Title IX Lawsuits: As an Over View


Disadvantages of Disregarding Sexual Orientation and Title X Lawsuits

Many legal scholars believe that the recent wave of Title IX lawsuits is rooted in political pressure to protect women. As women have risen to high positions in government and within the corporate world, they have become vocal critics of gender discrimination in all forms. For example, there are currently hundreds of Title IX lawsuits across the country that are challenging strict, restrictive rules regarding how boys and girls are treated in schools. These rules are part of the No Child Left Behind Act, a 1996 Congressional bill which mandated various federally-mandated procedures for dealing with the school sexual abuse issue.

The No Child Left Behind Act, as its name suggests, established procedures and guidelines for dealing with sexual violence on campus.

These laws were, and remain, strongly opposed by numerous college and university administrators and their faculties. In fact, many school administrators have vocally and repeatedly rejected the allegations of Title IX discrimination. Even after years of pressure from these administrators, schools have still stubbornly refused to implement the rules. While these officials claim that Title IX only applies to universities and colleges, the majority of colleges are covered by this legislation.

In the past, colleges and universities have found themselves at the center of Title VII lawsuits regarding harassment.

The most common complaint against college campuses has been over allegations of sexual assault. As one could imagine, any accusation of sexual assault is sensitive and vulnerable to attack from Title IX lawsuits. Many of these Title VII cases have been settled without the aid of a lawsuit lawyer, resulting in embarrassing and expensive settlements for both sides.

The problem of Title X sex discrimination is much more complicated.

Many of these Title X lawsuits have nothing to do with sexual assault, at least at the workplace. Instead, they deal with actions taken by school administrators or teachers, such as bullying, harassment and retaliation. While these actions may occur off-campus, the impact of them on a college campus is significant. Simply put, schools risk being found guilty of Title X discrimination if they fail to provide a safe and non-threatening learning environment for all students.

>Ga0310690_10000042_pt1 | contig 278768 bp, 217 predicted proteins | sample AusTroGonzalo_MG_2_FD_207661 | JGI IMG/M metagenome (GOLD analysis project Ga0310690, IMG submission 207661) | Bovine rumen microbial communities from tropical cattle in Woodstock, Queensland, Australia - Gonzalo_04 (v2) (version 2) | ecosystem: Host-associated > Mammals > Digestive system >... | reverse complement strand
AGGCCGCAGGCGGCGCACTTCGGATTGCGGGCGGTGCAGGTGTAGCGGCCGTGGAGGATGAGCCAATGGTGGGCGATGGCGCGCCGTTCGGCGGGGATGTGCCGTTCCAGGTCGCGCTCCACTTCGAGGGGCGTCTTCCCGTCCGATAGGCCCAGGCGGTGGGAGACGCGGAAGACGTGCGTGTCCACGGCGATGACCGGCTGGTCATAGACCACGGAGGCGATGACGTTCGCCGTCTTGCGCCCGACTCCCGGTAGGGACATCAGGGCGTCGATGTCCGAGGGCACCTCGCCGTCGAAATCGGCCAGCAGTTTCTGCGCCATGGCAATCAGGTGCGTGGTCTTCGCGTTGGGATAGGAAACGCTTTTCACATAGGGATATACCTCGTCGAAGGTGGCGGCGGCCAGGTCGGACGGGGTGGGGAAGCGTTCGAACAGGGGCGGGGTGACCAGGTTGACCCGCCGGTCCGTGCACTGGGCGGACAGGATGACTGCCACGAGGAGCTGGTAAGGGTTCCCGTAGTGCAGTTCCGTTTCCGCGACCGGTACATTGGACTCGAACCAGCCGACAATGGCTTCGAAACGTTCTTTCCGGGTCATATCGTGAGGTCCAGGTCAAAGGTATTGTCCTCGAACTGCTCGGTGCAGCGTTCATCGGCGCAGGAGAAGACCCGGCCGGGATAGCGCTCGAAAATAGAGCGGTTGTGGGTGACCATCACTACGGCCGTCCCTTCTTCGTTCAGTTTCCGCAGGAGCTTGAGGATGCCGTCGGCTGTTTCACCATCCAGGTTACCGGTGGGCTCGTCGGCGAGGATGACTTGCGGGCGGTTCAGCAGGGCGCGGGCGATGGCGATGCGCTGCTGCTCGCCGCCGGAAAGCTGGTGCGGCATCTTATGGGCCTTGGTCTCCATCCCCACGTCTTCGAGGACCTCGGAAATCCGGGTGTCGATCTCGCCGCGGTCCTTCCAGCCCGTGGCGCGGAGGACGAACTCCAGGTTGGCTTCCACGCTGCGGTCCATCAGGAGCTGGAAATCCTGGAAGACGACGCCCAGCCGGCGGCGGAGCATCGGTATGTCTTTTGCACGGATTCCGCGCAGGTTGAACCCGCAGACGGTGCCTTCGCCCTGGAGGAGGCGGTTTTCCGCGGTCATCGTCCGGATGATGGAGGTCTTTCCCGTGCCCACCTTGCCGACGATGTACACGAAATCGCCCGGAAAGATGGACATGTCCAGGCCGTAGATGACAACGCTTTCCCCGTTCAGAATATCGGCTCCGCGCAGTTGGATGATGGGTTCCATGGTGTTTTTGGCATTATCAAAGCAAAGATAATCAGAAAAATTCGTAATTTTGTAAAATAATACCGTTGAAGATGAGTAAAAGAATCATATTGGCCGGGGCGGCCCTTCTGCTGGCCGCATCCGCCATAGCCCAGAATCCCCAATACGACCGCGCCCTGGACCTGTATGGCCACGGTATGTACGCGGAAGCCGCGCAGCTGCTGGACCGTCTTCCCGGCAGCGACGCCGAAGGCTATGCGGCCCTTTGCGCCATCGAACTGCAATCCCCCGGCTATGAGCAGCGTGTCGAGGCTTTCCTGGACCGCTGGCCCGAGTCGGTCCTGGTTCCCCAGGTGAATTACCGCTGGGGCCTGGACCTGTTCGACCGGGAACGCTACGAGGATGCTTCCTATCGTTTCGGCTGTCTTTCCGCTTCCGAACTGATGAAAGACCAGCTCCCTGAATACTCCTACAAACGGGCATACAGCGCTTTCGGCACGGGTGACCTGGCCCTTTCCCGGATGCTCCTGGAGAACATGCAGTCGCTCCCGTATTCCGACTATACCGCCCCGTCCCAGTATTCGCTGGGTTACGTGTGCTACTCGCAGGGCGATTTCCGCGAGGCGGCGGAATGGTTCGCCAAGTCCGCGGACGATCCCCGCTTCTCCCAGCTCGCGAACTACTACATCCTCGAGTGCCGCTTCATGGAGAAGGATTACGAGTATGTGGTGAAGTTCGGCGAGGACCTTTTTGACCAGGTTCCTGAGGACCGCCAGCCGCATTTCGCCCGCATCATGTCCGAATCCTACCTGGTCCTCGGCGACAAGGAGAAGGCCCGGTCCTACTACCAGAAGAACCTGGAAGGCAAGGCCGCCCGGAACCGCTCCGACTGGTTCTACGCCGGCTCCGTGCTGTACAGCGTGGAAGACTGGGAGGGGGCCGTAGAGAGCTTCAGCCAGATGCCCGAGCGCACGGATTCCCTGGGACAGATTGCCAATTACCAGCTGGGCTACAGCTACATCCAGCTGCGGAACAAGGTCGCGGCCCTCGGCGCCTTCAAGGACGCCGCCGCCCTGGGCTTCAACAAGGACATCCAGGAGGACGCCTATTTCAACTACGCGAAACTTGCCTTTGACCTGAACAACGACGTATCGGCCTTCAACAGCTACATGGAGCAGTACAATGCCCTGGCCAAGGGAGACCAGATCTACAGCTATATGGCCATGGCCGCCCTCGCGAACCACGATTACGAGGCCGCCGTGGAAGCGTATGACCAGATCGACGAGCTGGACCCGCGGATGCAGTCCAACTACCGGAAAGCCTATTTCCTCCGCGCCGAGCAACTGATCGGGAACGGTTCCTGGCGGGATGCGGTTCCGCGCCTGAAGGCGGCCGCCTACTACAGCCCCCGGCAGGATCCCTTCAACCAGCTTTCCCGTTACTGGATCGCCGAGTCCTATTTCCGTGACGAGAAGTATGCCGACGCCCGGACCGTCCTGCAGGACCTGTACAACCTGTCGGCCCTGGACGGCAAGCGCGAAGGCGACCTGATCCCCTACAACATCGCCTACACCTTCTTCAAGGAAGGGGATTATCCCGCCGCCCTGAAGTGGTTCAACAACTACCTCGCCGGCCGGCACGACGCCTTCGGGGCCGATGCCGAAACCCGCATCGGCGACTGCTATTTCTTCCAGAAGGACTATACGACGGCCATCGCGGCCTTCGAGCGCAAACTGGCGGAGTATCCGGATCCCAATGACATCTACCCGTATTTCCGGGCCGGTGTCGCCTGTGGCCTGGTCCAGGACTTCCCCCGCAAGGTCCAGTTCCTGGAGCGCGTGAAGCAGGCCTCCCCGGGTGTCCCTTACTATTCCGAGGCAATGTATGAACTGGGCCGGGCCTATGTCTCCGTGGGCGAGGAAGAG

Despite repeated government attempts to reach Title X compliance, many schools continue to receive federal funding despite evidence of Title X discrimination.

Title X regulations were developed in response to long-term abuses committed at the workplace, and the vast majority of employees feel entitled to a clean break from Title X discrimination. Those who file Title X complaints can pursue a claim for up to one year. At that point, schools must receive federal money in order to settle the case. Although many schools have already settled Title X lawsuits, there are currently thousands facing the possibility of receiving federal funding for their Title X discrimination acts.

Given the significant cost of settling Title X cases brought against schools, many higher education institutions are now going above and beyond the call of duty to settle Title X lawsuits even when they are aware of federal law.

Unfortunately, the vast majority of college teachers and administrators have either not heard of Title X or do not know enough about the law to avoid being found liable for Title X discrimination. For these individuals, it may be best to leave the difficult job of Title X compliance in the hands of experienced Title X attorneys.

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